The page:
The International Criminal Court (ICC), despite having jurisdiction over Libya provided by the UN Security Council, failed to open any new investigation into ongoing crimes, apparently due to “resource limitations”, according to the HRW report.

Humanitarian Crisis

The current conflict situation has taken an immense toll on the civilian population. Their access to food, healthcare, education, electricity, fuel and water supplies has been cut or severely curtailed, causing many to be displaced from their homes. The economic collapse left many struggling to support their families.

As documented by the World Health Organization , 17 out of 97 hospitals are closed and only 4 hospitals are functional between 75-80% of their capacity. More than 20% of primary healthcare facilities are closed and the rest are not well prepared for service delivery. Regarding the medical system, a great shortage of medicine and specialized staff has been documented by WHO. Health needs of IDPs, refugees and migrants has increased as well as their vulnerabilities in detention centres.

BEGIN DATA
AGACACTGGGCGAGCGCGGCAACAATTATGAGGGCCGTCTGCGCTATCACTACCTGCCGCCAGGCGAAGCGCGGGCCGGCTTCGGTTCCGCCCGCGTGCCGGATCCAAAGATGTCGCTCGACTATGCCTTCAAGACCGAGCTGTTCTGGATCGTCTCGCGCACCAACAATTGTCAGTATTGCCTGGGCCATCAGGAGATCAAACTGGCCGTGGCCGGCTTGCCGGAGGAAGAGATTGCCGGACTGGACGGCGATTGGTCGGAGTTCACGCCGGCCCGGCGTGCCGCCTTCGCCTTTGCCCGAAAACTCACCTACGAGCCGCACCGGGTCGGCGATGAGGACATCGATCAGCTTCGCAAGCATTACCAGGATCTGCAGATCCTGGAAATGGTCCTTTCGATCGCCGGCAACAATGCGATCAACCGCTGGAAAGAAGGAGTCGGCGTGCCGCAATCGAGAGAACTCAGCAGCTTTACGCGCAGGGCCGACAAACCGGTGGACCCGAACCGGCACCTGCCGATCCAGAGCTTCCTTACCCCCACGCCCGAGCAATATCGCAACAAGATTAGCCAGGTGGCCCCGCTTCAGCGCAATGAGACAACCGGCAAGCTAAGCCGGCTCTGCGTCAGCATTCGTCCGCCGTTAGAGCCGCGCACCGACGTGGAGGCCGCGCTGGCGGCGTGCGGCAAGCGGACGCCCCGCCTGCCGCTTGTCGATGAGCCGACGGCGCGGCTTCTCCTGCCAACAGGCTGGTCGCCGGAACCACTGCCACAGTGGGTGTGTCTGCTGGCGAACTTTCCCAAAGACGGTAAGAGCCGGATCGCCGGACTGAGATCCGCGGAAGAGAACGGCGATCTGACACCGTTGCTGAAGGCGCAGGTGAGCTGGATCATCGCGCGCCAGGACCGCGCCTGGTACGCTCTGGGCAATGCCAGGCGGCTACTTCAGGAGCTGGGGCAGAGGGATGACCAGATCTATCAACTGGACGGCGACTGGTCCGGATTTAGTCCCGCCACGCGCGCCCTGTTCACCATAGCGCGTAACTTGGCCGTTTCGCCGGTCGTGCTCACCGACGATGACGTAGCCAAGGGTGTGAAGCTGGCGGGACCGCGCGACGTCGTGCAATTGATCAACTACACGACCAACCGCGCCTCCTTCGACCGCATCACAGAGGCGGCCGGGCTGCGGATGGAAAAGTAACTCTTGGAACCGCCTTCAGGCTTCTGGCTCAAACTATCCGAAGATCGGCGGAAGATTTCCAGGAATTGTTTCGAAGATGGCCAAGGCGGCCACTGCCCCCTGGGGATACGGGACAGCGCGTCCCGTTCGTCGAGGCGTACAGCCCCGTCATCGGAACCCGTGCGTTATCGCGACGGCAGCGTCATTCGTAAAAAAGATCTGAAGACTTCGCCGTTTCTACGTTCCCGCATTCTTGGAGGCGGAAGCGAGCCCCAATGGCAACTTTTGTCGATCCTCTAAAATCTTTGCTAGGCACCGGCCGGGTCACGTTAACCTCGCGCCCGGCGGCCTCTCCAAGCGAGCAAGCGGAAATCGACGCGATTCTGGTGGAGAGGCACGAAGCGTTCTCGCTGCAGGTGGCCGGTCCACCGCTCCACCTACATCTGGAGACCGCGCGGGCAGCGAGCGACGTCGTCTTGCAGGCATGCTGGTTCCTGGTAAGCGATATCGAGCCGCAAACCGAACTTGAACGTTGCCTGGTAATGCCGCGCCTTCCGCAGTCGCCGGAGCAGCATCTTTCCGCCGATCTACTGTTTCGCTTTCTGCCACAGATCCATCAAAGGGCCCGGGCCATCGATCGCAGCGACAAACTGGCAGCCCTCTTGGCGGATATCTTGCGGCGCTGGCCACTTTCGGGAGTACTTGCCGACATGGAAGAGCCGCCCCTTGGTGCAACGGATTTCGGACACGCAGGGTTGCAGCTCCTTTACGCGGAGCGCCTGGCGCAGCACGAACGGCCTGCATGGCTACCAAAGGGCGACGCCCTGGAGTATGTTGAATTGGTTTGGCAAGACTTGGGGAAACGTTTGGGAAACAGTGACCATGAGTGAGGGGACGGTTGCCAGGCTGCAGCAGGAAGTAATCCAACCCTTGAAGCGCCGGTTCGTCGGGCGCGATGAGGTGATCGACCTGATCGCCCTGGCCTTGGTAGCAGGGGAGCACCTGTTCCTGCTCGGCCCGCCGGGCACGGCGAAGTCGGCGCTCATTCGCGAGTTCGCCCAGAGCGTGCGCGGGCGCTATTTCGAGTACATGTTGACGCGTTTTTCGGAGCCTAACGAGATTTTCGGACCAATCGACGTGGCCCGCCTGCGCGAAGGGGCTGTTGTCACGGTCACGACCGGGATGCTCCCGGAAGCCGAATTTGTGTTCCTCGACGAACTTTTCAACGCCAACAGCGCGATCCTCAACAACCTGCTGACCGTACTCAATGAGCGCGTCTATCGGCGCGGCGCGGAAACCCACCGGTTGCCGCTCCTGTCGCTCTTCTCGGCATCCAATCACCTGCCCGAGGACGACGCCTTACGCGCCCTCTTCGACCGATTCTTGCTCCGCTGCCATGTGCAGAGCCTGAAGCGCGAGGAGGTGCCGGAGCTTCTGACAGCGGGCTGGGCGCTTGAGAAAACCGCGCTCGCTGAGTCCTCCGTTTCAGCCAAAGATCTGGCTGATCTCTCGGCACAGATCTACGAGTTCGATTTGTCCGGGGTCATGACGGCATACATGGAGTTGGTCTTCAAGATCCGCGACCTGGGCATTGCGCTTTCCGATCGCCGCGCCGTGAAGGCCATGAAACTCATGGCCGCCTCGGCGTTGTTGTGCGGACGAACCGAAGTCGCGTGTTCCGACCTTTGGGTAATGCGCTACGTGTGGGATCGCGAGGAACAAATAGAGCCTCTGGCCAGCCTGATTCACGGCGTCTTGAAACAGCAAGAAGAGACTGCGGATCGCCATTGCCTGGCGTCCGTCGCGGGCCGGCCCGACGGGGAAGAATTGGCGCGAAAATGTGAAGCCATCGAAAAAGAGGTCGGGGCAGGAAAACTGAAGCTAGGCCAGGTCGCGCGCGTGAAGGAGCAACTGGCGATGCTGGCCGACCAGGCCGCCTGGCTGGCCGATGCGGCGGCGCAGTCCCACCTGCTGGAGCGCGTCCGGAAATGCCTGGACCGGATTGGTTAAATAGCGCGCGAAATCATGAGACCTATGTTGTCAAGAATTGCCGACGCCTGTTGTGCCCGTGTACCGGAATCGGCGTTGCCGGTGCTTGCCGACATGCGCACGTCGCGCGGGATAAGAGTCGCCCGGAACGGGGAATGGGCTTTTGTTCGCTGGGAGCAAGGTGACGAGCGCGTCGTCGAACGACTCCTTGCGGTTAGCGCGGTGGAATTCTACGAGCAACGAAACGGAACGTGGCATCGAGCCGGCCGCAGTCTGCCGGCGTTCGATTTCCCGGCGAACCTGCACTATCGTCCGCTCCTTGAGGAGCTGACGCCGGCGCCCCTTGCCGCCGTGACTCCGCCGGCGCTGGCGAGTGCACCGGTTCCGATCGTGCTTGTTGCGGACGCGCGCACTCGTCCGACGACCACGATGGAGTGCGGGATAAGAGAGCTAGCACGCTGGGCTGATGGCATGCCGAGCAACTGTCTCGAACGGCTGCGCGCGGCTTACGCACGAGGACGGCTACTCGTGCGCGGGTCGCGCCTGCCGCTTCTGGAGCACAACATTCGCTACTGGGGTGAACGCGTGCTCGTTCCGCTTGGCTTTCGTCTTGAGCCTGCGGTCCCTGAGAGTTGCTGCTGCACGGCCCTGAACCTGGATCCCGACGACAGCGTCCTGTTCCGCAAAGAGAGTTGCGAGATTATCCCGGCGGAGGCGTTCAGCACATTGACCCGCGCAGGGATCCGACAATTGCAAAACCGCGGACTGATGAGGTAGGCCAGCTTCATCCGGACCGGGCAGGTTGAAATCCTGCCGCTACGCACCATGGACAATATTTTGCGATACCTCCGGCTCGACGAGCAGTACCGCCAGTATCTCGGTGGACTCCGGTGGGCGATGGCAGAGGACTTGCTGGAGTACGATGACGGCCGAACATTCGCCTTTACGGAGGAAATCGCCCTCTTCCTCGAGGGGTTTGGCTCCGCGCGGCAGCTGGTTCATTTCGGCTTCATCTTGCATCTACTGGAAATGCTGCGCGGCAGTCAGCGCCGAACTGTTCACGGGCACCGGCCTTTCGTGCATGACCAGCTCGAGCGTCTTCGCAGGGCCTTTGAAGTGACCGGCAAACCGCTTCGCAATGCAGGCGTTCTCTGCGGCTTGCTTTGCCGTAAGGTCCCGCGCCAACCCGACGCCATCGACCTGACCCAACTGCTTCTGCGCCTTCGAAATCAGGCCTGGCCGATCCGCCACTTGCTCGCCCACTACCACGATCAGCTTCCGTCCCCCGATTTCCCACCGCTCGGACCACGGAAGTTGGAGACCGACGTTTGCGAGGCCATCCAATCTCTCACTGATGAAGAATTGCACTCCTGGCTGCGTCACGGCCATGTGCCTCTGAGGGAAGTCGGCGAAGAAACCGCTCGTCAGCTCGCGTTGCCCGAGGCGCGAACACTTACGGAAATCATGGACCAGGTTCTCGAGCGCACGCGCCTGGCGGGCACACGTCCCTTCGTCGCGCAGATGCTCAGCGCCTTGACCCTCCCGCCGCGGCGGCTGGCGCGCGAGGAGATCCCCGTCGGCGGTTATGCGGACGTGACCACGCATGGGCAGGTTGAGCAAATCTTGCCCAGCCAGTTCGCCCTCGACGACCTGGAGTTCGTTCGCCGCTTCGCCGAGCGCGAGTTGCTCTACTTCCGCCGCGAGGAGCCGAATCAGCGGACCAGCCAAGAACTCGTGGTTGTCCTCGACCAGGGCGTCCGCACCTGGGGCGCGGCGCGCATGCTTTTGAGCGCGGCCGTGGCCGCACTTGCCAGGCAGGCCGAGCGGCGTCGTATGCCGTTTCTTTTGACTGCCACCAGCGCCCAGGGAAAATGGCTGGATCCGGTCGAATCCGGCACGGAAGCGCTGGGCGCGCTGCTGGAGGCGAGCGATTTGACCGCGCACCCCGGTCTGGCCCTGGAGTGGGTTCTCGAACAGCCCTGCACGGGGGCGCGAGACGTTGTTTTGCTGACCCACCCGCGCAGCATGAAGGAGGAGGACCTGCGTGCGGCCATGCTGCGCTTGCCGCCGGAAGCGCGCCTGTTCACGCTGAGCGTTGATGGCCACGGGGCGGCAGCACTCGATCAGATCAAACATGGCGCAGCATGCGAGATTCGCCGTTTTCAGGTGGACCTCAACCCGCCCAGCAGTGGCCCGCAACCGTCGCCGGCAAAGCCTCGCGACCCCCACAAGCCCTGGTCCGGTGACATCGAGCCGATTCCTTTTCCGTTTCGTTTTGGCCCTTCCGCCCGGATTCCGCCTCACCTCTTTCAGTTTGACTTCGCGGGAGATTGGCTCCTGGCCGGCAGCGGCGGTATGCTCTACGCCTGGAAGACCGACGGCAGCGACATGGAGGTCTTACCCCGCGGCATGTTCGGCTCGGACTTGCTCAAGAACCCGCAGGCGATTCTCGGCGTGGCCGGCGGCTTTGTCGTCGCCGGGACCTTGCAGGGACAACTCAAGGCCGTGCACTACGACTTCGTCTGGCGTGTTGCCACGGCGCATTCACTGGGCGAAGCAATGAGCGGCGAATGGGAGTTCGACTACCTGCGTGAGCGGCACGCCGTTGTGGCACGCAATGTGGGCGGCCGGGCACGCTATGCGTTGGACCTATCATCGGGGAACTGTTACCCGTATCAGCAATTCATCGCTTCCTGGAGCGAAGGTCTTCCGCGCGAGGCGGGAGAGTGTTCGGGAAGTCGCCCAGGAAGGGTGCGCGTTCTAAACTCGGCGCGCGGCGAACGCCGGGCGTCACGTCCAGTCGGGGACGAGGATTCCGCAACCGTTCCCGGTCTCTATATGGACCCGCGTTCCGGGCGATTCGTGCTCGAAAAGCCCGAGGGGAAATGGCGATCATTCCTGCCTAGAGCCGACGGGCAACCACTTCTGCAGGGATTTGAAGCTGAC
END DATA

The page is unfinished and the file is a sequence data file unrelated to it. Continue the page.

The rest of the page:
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Severe Abuse of Migrants

The IOM reported in November 2017 that it had identified 276,957 migrants in Libya, but estimated the true number to be between 700,000 and 1 million. Over the past 3 years, hundreds of thousands of migrants have made their way through Africa to Libya with the hope of reaching Europe, and more than 10,000 have died while trying to cross the Mediterranean.  

Libyan law criminalizes irregular entry (through smuggling), which, coupled with the absence of any infrastructure or legislation for the protection of migrants, has resulted in mass, arbitrary and indefinite detention being the main system of refugee management in Libya, as reported by Amnesty International.